Eventually Slimpocket started to make some recordings, but publishing wasn’t that high a priority. Ultimately I became part of the revolving band personnel and moved back to Honolulu. While creating more material with rreplay, Rich pushed for making some forward progress on releasing some of our collected material. This culminated in the release of our second album amusingly and appropriately entitled “Live From The Uncanny Valley”. The title actually led to some interesting release processes with CD Baby deciding every track should have “live” appended to it in parentheses. There just isn’t much automatic infrastructure set up for improvisational electronica it would seem. In any case, you can get access to the album at cdbaby or amazon
So I thought a blog would be an awesome way to kind of keep some
thoughts about the music process as it happens, but I haven’t been
doing well on updating it. At this point I am extremely late in
mentioning that I’ve connected with a resurrection of Slimpocket.
It’s kind of a mix of their existing material and new things that get
spontaneously created. Their existing recordings are probably still
best for the older stuff, but here’s a few jams that happened along
the way which I think are notable:
Notes from 28jun09 jam with Dave Savary and Matt Durso at the Sound
Museum 155 North Beacon St Brighton. Not much ventilation, but
overall I think the sweatbox approach was inspirational. Vocals
didn’t make it through very well. Perhaps next time I’ll put the
recorder somewhere not directly in front of the bass amp. Like maybe
by the door, closer to the PA. Maybe then it won’t be bouncing up
and down and recording the rattling ashtray/beercan whatever that was
next to it…
rocks hard. good development and starting to get some really nice
rocks equally hard. Good development and dynamics. Recorder has some
automatic level setting which makes this hard to hear, but it was
more line composition so a bit slower to start. Actually like the
idea of turning this upside down occasionally if we do anything
similar to this again. Could edit to start at 2:05 or so.
Nice experimentation. Good change of pace. Really nice playing with
space. High level playing for a second jam.
Starting to get some pretty good subdivision on this. This group has
some good natural ability to pick up stuff quick. Meanders a wee bit
towards the end but some good ideas actually.
I thought we had more than that, but there’s no more on the recording.
I’m hoping it didn’t automatically shut off or something. I’ll try to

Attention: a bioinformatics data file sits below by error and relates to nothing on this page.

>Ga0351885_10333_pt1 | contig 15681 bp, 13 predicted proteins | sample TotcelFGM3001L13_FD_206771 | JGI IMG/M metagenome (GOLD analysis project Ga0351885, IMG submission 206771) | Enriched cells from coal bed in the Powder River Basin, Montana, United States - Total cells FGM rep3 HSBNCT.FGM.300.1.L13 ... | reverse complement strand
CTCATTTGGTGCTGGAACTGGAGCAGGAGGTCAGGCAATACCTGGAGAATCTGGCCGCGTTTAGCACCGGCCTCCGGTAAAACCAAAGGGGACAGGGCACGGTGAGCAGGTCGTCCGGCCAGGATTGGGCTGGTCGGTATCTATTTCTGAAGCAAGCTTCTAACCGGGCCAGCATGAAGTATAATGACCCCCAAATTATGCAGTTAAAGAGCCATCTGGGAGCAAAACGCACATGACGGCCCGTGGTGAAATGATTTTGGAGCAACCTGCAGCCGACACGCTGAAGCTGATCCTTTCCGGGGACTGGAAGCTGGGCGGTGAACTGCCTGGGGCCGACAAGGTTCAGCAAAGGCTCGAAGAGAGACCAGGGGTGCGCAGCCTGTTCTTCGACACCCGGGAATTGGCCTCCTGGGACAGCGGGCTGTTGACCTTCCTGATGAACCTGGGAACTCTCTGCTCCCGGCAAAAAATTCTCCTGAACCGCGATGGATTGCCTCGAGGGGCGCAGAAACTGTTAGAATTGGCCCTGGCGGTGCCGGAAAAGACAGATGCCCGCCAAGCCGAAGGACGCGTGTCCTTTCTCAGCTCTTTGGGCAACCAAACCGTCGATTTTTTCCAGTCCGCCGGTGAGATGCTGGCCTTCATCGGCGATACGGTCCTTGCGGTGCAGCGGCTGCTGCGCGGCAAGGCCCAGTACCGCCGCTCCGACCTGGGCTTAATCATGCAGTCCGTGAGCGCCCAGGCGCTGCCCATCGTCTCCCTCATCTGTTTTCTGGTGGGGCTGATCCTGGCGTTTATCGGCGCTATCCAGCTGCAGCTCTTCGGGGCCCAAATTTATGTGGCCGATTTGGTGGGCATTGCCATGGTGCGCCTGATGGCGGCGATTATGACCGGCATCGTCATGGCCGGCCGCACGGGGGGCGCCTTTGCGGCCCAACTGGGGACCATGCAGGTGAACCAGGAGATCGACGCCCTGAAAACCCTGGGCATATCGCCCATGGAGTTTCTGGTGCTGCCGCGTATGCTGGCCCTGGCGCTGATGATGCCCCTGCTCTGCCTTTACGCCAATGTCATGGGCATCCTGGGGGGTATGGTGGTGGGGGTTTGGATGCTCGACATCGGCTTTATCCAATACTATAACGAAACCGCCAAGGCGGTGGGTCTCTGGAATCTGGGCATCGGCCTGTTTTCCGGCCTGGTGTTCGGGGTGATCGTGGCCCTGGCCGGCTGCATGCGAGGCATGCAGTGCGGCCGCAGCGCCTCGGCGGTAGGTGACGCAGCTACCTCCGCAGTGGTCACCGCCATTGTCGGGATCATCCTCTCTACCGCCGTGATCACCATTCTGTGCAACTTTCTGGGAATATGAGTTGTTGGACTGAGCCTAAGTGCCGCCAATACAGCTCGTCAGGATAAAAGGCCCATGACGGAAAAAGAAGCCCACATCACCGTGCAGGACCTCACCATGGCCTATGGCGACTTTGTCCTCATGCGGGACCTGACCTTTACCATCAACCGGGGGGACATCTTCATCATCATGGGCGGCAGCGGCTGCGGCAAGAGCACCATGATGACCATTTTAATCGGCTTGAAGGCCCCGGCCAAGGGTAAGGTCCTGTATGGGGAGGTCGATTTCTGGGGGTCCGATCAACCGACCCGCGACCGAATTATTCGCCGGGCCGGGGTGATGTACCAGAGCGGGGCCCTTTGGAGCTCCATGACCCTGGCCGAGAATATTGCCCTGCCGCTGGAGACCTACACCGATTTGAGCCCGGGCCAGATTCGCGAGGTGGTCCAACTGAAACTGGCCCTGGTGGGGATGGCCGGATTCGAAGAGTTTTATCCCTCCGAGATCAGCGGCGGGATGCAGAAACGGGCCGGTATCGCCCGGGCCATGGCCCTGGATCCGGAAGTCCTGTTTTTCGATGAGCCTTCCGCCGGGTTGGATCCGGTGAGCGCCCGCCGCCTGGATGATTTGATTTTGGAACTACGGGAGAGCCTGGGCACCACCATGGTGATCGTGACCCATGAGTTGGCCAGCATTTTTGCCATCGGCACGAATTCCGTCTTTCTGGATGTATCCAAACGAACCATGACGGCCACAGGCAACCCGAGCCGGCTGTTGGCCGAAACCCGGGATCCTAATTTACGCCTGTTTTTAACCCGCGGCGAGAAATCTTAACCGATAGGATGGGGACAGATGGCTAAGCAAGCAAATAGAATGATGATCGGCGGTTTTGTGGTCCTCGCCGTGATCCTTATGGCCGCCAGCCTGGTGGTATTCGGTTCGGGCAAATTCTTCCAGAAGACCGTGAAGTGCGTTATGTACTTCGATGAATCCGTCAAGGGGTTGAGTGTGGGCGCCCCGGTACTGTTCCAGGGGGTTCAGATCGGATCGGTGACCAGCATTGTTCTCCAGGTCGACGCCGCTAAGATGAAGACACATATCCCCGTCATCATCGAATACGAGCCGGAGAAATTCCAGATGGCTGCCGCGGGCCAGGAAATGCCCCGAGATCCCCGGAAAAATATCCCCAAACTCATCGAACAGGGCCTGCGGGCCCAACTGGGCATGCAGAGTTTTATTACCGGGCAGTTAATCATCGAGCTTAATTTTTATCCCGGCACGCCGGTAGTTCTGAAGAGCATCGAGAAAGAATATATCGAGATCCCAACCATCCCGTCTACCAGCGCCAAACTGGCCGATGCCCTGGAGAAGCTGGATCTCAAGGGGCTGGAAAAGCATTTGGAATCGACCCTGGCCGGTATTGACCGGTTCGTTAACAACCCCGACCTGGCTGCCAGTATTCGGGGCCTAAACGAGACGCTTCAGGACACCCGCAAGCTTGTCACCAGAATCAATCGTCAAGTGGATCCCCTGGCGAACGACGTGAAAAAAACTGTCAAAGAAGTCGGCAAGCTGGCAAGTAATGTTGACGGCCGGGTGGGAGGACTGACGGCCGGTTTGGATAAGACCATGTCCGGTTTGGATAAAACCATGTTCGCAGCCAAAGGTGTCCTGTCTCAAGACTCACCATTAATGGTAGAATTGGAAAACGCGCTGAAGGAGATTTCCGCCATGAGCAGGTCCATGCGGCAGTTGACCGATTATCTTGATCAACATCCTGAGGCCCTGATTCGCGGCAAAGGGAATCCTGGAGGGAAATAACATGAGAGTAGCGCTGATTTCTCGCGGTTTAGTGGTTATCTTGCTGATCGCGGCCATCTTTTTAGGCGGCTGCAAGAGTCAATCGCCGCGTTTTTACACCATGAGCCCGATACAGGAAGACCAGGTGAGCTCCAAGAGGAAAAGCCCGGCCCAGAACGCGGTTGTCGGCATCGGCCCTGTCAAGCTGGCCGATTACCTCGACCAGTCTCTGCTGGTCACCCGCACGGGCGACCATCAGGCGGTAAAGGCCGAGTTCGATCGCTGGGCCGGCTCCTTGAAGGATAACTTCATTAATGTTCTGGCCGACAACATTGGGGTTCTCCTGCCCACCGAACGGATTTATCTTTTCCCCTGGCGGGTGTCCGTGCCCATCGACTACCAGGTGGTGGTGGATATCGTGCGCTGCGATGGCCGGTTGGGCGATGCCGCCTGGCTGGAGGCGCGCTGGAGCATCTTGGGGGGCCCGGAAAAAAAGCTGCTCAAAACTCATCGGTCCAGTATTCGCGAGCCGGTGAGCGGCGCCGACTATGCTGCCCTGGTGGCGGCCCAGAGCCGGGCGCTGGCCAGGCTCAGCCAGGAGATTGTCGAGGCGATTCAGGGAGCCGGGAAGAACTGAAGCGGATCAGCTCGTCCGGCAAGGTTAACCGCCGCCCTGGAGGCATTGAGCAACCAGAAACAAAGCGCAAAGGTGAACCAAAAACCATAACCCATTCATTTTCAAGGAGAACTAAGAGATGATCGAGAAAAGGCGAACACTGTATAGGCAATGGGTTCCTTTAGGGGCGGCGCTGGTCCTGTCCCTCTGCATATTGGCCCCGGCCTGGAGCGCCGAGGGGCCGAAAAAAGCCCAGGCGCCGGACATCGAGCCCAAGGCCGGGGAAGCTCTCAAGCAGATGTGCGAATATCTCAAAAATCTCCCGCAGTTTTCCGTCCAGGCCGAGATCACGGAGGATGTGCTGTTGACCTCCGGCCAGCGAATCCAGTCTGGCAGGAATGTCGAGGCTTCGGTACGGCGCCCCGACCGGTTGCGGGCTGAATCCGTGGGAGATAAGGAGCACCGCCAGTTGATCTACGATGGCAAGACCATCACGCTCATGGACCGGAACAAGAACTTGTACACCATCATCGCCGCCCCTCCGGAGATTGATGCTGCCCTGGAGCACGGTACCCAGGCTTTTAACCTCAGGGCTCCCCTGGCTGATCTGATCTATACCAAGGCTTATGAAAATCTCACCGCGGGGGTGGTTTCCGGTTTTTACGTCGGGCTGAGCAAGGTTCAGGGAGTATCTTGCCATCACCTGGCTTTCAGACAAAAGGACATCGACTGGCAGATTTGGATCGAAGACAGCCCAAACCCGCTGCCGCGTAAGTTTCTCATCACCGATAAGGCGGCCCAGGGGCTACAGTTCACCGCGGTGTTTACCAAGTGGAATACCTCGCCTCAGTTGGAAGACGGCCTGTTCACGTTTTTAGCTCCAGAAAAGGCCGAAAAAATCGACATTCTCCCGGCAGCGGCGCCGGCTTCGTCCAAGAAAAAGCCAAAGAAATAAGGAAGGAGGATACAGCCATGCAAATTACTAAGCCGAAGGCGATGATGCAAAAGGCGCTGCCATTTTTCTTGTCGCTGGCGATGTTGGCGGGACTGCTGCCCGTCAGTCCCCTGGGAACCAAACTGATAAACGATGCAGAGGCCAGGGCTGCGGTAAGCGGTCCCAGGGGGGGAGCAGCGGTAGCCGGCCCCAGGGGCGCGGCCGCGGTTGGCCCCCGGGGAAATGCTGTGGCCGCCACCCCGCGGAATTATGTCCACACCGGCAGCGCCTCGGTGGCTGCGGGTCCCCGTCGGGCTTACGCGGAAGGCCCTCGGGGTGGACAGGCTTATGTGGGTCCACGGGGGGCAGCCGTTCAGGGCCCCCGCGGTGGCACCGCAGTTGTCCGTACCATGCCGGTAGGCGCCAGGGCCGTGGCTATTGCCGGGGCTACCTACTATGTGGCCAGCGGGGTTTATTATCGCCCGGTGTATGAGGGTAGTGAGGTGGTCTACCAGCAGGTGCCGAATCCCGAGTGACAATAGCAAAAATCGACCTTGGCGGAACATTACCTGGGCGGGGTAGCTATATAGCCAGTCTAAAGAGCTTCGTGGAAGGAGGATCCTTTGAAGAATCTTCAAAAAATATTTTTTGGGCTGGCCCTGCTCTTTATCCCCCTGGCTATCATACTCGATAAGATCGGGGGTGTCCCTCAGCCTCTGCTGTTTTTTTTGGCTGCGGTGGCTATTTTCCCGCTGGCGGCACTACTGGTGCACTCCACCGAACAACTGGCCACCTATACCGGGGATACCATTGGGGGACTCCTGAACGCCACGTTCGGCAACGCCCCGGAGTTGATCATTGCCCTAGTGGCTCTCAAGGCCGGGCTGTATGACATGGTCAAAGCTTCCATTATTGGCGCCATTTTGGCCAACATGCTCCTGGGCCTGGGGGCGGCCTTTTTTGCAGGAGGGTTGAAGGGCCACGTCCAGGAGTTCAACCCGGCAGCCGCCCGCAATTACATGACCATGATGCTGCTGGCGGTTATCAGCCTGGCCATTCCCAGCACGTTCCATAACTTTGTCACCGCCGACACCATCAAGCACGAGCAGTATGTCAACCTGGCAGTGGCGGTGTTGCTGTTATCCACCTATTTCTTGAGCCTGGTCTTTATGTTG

remember to check it whenever we come back from a break.
Jam with David Savary on guitar/voc and Matt on drums. Very rock, and much more enjoyable than I expected. Post rock?
track01: First time ever playing together, making it up as we go. I literally played two bars of the bassline, then we went for it.
track02: Starting from the guitar this time. I like what we came up with even if there might have been a few questionable notes. I seriously haven’t played anything like this in a decade at least.
track03: Again, two bars of bass omitted, but that’s it. A bit more space in this one. Like it. Fun making up bridges as we go along. And taking it out for a spin. Long jam and loses cohesion a little bit in there, but this is a process not a finished presentation. I actually would have liked to have let it fall apart even more completely if it was going to, if we play a bit more we’ll probably get more comfortable letting it crash and then picking it back up. We kick back in pretty well although we get a bit rambling after that.
track04: Somebody mentioned Morphine at some point, don’t know if it was before or after this jam. Cool feel though.
track05: Pardon the missing beginning, forgot to press the record button after we came back from a break. Glad I remembered even if I missed the first part of this. I don’t know how we ended up talking about terminal velocity of free fall. This just rocks.
track06: Nice atmosphere on this one. Piecing things together as a group.
track07: The first two minutes are a demonstration of figuring out something that isn’t going to work. Included that just to show that not everything worked out immediately. Then we hit the reset button and it sounded pretty awesome IMHO. You can tell where the volume changes a lot and the recorder adusts the eq to match. Use your imagination to pretend it gets lots quieter in spots.
2D+E group again, and a good one this time. Tough to find excerpts that don’t leave something really good out. Here’s what I came up with:
Track01: Good one for morning or late night chill. Goes on for a while but 7 minutes is probably enough. Lost a few nice things but it’s just too long.
Track02A: Knife bass intro. Zoolookish chill. Cut it off around 4:27
Track02B: Mega chill groove from 9:22 to end. Worth it.
Track03: Apocalyptic movie theme. 4:53 to end.
Track04: Yes, cowbell. Here’s the first 6:45 or so.